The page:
3 years and an expected cost of half-a-trillion dollars ($638.81 million). And there you have it, Healthcare.gov. If ever there was a website that was going to be met with more scrutiny than an anal probe, this one is the front runner. Since the October 1 launch, the site has been fraught with issues resulting in a bug list that undoubtedly makes a Q/A want to curl up into the fetal position and wish they were considered “non-essential.”
Okay, I know. It’s a government site. That’s the first problem. According to dobt.com (Department of Better Technology) in a blog post “How Healtcare.gov Went Wrong“, there are a multitude of issues within the procurement process which have compounded the creation, development and launch of such a massive website. To begin with:
A High-Friction, High-Overhead contracting process: There was no competition for the Healthcare.gov contract. The Dept of Health and Human Services used an existing contract it already had with CGI Federal. (Which BTW, is the same company that built the portal for Massachusett’s “Romneycare”; you’d think they’d know what the hell they were doing already.) The contract was “greased”, meaning reduced friction. The normal procurement process would have taken about 18 mos, so in an effort to save time the government opted to take a contract they already had.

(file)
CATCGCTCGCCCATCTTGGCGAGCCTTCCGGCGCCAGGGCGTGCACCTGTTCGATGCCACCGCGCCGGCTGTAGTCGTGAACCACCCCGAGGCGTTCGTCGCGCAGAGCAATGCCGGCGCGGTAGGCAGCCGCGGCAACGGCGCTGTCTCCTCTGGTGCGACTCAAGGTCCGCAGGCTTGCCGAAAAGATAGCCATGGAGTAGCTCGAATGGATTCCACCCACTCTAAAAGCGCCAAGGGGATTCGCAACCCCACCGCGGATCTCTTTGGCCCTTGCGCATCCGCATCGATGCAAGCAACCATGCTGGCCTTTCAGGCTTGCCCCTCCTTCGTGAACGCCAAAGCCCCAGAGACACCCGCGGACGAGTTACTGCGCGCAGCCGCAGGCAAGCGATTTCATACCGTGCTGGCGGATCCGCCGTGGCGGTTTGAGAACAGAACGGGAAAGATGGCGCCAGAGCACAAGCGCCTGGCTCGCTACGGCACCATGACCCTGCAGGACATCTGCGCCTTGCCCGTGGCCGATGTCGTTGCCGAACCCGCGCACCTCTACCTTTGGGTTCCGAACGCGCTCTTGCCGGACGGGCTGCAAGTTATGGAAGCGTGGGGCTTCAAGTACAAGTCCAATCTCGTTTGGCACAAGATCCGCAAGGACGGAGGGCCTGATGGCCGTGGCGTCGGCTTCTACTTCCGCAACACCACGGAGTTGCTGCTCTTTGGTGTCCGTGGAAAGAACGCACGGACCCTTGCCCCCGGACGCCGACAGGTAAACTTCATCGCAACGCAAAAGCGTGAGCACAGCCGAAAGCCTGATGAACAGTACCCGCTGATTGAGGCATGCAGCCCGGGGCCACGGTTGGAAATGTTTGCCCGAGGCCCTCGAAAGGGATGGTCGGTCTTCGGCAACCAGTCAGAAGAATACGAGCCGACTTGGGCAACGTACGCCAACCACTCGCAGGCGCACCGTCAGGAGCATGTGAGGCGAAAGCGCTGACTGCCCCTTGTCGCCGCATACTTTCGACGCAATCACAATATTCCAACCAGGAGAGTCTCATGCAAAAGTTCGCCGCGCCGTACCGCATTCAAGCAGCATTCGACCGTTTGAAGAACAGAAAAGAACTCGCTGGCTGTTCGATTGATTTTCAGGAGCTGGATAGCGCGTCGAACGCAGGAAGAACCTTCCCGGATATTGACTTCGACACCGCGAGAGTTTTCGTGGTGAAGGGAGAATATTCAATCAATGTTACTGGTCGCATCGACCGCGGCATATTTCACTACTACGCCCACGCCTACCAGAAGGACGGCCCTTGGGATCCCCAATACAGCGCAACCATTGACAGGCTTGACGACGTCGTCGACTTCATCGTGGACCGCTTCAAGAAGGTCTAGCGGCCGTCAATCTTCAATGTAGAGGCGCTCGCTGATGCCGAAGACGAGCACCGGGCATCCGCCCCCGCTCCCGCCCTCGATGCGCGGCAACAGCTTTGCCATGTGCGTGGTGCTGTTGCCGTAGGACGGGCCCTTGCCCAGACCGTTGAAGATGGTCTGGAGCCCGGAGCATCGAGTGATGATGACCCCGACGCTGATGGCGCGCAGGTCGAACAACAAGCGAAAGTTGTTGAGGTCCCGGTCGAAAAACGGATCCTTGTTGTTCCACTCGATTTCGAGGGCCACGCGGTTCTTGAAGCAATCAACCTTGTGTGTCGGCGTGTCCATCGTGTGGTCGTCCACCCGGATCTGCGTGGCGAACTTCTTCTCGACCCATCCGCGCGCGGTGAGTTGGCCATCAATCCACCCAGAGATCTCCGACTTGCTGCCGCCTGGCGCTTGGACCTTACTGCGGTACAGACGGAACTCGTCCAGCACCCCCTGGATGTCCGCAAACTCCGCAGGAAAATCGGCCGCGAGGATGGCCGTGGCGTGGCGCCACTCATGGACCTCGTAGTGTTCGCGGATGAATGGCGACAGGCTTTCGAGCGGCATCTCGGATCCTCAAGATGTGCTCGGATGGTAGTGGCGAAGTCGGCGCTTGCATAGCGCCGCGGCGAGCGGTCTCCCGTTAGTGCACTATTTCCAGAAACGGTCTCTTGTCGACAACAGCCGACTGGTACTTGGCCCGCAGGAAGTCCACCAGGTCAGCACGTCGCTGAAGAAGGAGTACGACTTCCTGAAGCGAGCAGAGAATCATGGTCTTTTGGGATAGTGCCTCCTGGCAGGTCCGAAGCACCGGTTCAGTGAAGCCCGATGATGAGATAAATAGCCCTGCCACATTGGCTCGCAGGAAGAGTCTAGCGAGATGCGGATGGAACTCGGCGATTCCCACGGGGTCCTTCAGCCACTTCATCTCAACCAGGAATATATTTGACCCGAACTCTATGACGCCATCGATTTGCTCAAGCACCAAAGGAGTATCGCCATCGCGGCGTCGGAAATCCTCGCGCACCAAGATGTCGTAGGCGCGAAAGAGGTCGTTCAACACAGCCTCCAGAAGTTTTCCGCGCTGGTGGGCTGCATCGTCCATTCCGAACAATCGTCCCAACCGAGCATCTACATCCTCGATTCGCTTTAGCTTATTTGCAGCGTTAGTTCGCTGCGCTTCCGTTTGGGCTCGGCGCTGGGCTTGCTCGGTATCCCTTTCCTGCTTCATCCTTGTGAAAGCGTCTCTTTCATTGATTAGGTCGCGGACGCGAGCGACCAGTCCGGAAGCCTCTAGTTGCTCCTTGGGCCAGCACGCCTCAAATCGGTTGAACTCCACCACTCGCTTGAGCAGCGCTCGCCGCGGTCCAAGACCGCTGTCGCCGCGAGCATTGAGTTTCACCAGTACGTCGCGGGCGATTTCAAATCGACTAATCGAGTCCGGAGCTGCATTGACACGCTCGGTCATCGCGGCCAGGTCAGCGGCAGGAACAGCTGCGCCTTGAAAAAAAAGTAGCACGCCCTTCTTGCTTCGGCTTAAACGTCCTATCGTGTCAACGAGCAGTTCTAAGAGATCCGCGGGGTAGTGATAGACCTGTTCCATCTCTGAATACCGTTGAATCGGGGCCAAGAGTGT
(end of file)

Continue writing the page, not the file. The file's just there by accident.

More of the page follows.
Requirements Written By People Who Don’t Understand Technology or Procurement: If you want (an IT project) to be a total disaster, let Congress design the requirements and set the deadlines. Enough said.
Building a Battleship like a Website: The process leans toward a write-down-all-the-requirements-then-build-to-those-requirements type of methodology–which makes sense if you’re building a space shuttle or a battleship. But this methodology doesn’t work when it comes to building a website, especially one over 3 years, where tools and techniques are bound to advance.
Lack of Pricing and Availability: In a functional, real-world marketplace, companies that do a good job at low cost will grow. Those that don’t will shrink. In the federal IT marketplace this isn’t how it works for two reasons: the federal government doesn’t know how much stuff should cost and doesn’t do a good job sharing performance-based information. The fed will track contractor performance based on misconduct, but not poor performance. And they don’t track pricing information.
Inappropriate relationships between Congress and Contractors: Contractors can lobby the federal government, and CGI Group, Inc lobbied the fed on the Affordable Care Act though there’s little data on what or why they lobbied. Still, it’s a question of ethics and the procurement process.
This is a website For The People.